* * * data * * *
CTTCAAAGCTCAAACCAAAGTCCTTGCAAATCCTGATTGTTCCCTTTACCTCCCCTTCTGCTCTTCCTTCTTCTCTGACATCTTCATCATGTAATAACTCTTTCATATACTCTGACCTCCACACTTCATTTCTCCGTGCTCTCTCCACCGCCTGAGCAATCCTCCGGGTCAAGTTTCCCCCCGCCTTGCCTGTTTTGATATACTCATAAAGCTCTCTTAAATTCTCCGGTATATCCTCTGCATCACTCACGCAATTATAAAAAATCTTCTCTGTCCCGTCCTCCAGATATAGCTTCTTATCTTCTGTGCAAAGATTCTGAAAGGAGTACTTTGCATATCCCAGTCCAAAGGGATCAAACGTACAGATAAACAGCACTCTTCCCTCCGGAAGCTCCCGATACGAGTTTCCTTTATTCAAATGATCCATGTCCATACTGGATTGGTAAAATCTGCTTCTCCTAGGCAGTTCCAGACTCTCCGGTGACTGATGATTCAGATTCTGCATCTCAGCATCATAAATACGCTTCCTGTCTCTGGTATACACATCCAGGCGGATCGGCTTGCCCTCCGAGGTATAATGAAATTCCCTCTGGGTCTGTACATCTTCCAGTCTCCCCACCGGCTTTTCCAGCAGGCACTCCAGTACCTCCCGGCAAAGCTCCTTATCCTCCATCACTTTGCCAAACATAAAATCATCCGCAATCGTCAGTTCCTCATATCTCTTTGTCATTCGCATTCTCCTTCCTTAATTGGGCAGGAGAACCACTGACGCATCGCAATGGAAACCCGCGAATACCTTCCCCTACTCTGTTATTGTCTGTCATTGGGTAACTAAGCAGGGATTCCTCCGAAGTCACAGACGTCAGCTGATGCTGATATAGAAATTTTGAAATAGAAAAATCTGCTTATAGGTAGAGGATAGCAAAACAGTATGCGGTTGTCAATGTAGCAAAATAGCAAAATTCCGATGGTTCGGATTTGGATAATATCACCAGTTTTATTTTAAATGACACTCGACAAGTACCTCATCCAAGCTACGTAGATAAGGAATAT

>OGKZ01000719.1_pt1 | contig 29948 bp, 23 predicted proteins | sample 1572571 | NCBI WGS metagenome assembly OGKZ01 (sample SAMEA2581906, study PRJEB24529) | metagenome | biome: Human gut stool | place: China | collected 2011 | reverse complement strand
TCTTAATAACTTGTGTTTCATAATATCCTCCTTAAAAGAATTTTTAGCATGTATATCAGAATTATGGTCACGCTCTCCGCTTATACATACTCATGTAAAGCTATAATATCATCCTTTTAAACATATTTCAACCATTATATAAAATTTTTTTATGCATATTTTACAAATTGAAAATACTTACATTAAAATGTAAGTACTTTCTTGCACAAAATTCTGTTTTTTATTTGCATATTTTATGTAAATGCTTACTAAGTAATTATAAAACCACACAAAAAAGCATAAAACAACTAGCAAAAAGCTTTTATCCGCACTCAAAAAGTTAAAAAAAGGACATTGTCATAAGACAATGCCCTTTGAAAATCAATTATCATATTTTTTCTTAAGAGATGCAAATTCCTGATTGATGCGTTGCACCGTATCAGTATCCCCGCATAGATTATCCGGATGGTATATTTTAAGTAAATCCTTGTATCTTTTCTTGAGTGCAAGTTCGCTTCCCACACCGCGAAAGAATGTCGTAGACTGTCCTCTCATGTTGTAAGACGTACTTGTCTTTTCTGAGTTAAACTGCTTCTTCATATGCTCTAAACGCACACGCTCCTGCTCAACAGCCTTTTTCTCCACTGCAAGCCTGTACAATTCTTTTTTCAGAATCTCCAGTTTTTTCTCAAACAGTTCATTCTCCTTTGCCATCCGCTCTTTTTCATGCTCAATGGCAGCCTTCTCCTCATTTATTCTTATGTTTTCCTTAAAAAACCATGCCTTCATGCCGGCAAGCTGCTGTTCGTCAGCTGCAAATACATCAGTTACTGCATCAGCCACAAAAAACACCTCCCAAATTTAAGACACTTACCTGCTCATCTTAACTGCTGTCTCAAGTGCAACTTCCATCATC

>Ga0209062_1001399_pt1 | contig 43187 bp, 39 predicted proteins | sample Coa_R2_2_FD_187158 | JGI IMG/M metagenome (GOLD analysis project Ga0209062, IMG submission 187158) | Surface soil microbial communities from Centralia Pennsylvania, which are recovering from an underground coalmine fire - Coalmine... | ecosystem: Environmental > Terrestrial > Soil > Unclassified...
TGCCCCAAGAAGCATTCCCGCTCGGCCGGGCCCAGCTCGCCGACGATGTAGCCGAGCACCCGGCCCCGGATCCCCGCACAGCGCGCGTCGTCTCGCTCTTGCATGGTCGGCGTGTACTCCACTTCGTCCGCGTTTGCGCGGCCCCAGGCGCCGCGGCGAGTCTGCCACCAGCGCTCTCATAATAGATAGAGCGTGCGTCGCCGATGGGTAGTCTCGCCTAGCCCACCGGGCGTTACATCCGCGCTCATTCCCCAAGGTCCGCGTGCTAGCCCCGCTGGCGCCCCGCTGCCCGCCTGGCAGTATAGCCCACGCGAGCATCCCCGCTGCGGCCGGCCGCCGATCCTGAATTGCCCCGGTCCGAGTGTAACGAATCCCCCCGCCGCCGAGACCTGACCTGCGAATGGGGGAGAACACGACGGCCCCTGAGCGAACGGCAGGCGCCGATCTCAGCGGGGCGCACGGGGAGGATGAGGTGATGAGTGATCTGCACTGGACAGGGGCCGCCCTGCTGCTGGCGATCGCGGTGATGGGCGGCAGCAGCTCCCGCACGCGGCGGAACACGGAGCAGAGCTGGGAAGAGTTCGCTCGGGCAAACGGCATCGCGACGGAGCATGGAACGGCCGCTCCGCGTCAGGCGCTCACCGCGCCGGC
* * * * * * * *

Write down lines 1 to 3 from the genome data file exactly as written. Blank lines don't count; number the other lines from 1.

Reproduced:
CTTCAAAGCTCAAACCAAAGTCCTTGCAAATCCTGATTGTTCCCTTTACCTCCCCTTCTGCTCTTCCTTCTTCTCTGACATCTTCATCATGTAATAACTCTTTCATATACTCTGACCTCCACACTTCATTTCTCCGTGCTCTCTCCACCGCCTGAGCAATCCTCCGGGTCAAGTTTCCCCCCGCCTTGCCTGTTTTGATATACTCATAAAGCTCTCTTAAATTCTCCGGTATATCCTCTGCATCACTCACGCAATTATAAAAAATCTTCTCTGTCCCGTCCTCCAGATATAGCTTCTTATCTTCTGTGCAAAGATTCTGAAAGGAGTACTTTGCATATCCCAGTCCAAAGGGATCAAACGTACAGATAAACAGCACTCTTCCCTCCGGAAGCTCCCGATACGAGTTTCCTTTATTCAAATGATCCATGTCCATACTGGATTGGTAAAATCTGCTTCTCCTAGGCAGTTCCAGACTCTCCGGTGACTGATGATTCAGATTCTGCATCTCAGCATCATAAATACGCTTCCTGTCTCTGGTATACACATCCAGGCGGATCGGCTTGCCCTCCGAGGTATAATGAAATTCCCTCTGGGTCTGTACATCTTCCAGTCTCCCCACCGGCTTTTCCAGCAGGCACTCCAGTACCTCCCGGCAAAGCTCCTTATCCTCCATCACTTTGCCAAACATAAAATCATCCGCAATCGTCAGTTCCTCATATCTCTTTGTCATTCGCATTCTCCTTCCTTAATTGGGCAGGAGAACCACTGACGCATCGCAATGGAAACCCGCGAATACCTTCCCCTACTCTGTTATTGTCTGTCATTGGGTAACTAAGCAGGGATTCCTCCGAAGTCACAGACGTCAGCTGATGCTGATATAGAAATTTTGAAATAGAAAAATCTGCTTATAGGTAGAGGATAGCAAAACAGTATGCGGTTGTCAATGTAGCAAAATAGCAAAATTCCGATGGTTCGGATTTGGATAATATCACCAGTTTTATTTTAAATGACACTCGACAAGTACCTCATCCAAGCTACGTAGATAAGGAATAT

>OGKZ01000719.1_pt1 | contig 29948 bp, 23 predicted proteins | sample 1572571 | NCBI WGS metagenome assembly OGKZ01 (sample SAMEA2581906, study PRJEB24529) | metagenome | biome: Human gut stool | place: China | collected 2011 | reverse complement strand
TCTTAATAACTTGTGTTTCATAATATCCTCCTTAAAAGAATTTTTAGCATGTATATCAGAATTATGGTCACGCTCTCCGCTTATACATACTCATGTAAAGCTATAATATCATCCTTTTAAACATATTTCAACCATTATATAAAATTTTTTTATGCATATTTTACAAATTGAAAATACTTACATTAAAATGTAAGTACTTTCTTGCACAAAATTCTGTTTTTTATTTGCATATTTTATGTAAATGCTTACTAAGTAATTATAAAACCACACAAAAAAGCATAAAACAACTAGCAAAAAGCTTTTATCCGCACTCAAAAAGTTAAAAAAAGGACATTGTCATAAGACAATGCCCTTTGAAAATCAATTATCATATTTTTTCTTAAGAGATGCAAATTCCTGATTGATGCGTTGCACCGTATCAGTATCCCCGCATAGATTATCCGGATGGTATATTTTAAGTAAATCCTTGTATCTTTTCTTGAGTGCAAGTTCGCTTCCCACACCGCGAAAGAATGTCGTAGACTGTCCTCTCATGTTGTAAGACGTACTTGTCTTTTCTGAGTTAAACTGCTTCTTCATATGCTCTAAACGCACACGCTCCTGCTCAACAGCCTTTTTCTCCACTGCAAGCCTGTACAATTCTTTTTTCAGAATCTCCAGTTTTTTCTCAAACAGTTCATTCTCCTTTGCCATCCGCTCTTTTTCATGCTCAATGGCAGCCTTCTCCTCATTTATTCTTATGTTTTCCTTAAAAAACCATGCCTTCATGCCGGCAAGCTGCTGTTCGTCAGCTGCAAATACATCAGTTACTGCATCAGCCACAAAAAACACCTCCCAAATTTAAGACACTTACCTGCTCATCTTAACTGCTGTCTCAAGTGCAACTTCCATCATC